-Los Angeles wins series, 4-2.

56 vs. Minnesota-Wild-Wallpaper-

This will be a rematch of last year’s Western Conference Quarterfinals series as the Blackhawks and Wild both pulled off an “upset” to advance to the second round. While I personally wouldn’t consider the Hawks’ victory to be an upset, the Wild eliminating the Avalanche was definitely an upset. Who outside the state of Minnesota saw that one coming? The Wild lost the first two games in Denver, but bounced back on home ice to even the series at 2 games apiece heading into Game 5. Colorado defended home ice in the fifth game, and the Wild did the same in Game 6. Then came Game 7, and what a game it was. What the Wild showed me throughout the first round is that they do NOT give up on any game. Regardless of the situation, they are going to continue coming at you with all they’ve got until the whistle blows. Darcy Kuemper definitely did his part in helping the Wild advance, as he posted a 2.03 GAA before leaving Game 7 in the third period due to injury. It would appear he will be good to go for Game 1 in Chicago, but his condition is something to keep an eye on. Offensively, the Wild actually hung in there with the Avs. Minnesota’s biggest problem during the regular season was their inability to score at times, but they were able to put that past them in Round 1. Zach Parise ended the first round tied for the league lead in points with 10 (3G, 7A), while the next closest Wild player to him finished with 6 points. Defensively as a team, the Wild were not great against Colorado, and they will really need to be better in that area if they want any chance to beat Chicago.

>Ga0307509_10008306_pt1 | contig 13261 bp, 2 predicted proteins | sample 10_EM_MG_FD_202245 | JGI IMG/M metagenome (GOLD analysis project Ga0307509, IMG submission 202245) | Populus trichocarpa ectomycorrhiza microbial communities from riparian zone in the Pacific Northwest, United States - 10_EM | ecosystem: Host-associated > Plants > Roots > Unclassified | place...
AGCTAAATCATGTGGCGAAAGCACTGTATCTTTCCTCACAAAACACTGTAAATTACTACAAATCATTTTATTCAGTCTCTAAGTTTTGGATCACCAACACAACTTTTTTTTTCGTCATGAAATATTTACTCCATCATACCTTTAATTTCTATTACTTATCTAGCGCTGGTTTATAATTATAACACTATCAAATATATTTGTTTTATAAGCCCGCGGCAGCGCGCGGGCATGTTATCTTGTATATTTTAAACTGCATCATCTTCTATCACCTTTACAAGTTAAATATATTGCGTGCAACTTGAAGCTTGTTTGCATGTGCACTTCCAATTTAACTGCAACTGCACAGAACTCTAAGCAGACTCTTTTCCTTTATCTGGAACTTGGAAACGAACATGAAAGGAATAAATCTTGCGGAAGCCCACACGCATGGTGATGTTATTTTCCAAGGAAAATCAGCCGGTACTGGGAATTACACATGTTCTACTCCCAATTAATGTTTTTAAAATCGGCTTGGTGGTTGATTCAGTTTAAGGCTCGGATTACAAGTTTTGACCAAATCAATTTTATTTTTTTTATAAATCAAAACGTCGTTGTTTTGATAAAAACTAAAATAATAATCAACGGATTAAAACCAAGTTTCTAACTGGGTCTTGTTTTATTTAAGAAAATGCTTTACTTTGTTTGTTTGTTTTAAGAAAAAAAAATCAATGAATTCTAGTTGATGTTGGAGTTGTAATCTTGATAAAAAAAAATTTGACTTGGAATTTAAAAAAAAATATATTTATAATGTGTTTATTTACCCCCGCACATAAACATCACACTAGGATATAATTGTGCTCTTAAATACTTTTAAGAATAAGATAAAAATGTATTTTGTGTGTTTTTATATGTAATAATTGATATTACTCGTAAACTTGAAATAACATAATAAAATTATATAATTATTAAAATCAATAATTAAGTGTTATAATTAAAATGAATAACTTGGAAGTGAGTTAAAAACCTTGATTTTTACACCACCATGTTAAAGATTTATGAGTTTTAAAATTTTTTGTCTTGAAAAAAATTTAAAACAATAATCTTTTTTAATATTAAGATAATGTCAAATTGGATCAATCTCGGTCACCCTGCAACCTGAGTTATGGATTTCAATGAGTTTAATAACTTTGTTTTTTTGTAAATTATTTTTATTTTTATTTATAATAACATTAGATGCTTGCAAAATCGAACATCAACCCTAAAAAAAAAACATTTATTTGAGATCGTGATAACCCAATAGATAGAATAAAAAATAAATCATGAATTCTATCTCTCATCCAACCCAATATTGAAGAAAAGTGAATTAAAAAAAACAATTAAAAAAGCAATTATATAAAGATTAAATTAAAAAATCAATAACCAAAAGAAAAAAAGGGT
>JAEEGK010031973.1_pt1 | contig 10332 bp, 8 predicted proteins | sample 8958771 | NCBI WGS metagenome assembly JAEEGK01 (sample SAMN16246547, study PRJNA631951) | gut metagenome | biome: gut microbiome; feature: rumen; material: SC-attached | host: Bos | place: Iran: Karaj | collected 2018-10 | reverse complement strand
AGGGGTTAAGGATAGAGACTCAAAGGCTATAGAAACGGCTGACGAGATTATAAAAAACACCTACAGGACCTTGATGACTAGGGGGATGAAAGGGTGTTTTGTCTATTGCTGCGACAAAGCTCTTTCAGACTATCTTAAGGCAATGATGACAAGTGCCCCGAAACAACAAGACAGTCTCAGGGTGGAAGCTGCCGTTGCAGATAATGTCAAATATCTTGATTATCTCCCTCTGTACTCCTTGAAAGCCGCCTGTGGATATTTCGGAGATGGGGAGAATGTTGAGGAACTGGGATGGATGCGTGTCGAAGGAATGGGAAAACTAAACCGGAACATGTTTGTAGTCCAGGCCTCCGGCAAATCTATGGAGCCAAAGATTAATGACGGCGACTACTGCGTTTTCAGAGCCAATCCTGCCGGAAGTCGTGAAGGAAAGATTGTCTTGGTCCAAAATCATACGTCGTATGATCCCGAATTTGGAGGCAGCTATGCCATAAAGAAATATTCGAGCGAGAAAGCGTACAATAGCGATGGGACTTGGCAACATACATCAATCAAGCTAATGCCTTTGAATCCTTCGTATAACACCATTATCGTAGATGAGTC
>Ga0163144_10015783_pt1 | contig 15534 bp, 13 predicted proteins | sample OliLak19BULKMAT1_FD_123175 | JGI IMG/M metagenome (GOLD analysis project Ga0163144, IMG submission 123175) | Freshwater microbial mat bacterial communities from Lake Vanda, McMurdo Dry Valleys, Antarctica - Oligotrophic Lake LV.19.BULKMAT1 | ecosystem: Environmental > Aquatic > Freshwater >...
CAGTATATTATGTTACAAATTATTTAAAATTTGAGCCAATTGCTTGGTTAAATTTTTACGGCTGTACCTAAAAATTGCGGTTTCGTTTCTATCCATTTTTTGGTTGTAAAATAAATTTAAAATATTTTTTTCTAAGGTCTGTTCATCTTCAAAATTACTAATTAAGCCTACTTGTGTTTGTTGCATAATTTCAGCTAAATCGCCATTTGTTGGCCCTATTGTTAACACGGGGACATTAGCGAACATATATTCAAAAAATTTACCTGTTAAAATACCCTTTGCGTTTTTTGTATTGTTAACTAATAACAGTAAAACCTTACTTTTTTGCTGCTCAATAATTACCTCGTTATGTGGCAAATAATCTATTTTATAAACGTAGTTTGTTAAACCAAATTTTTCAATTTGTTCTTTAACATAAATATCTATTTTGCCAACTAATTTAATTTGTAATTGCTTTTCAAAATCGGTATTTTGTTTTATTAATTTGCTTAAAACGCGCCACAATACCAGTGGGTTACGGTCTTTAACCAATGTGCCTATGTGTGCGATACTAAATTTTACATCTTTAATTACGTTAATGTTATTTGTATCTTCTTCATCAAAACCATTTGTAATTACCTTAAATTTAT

The Blackhawks are coming into the second round with a ton of momentum and confidence after their victory over the Blues. St. Louis took each of the first two games of the series (both in overtime and on home ice), but that was all they’d get. The Blackhawks went on to win four straight games to finish off the Blues in 6, making this the second year in a row that the defending champions have gone down 0-2 in Round 1 to the Blues only to win next the four games and advance. The Blackhawks finished the first round ranked third in GA/G, and fifth in G/G. As the series against St. Louis progressed, you could see Chicago gaining more and more confidence and begin playing with that same mentality and attitude that won them the Cup just a year ago. After allowing St. Louis to really dictate how both of the first two games were played (and even most of the third), the Blackhawks were able to get back to playing their game and controlled the puck for much of the last four games of the series. Corey Crawford was phenomenal for most of the series, and he single-handedly won the Hawks Game 3 by shutting out the Blues. Crawford should have been the Conn Smythe winner last season, and the Hawks will need him to keep playing this way from here on out. Duncan Keith played what may have been his best game ever in Game 6, and his domination on the Hawks’ back end has been, and will continue to be huge moving forward. Offensively, Patrick Kane and Jonathan Toews led the charge in Round 1 for Chicago as usual. The big thing for the Hawks will be getting more production from their third and fourth lines.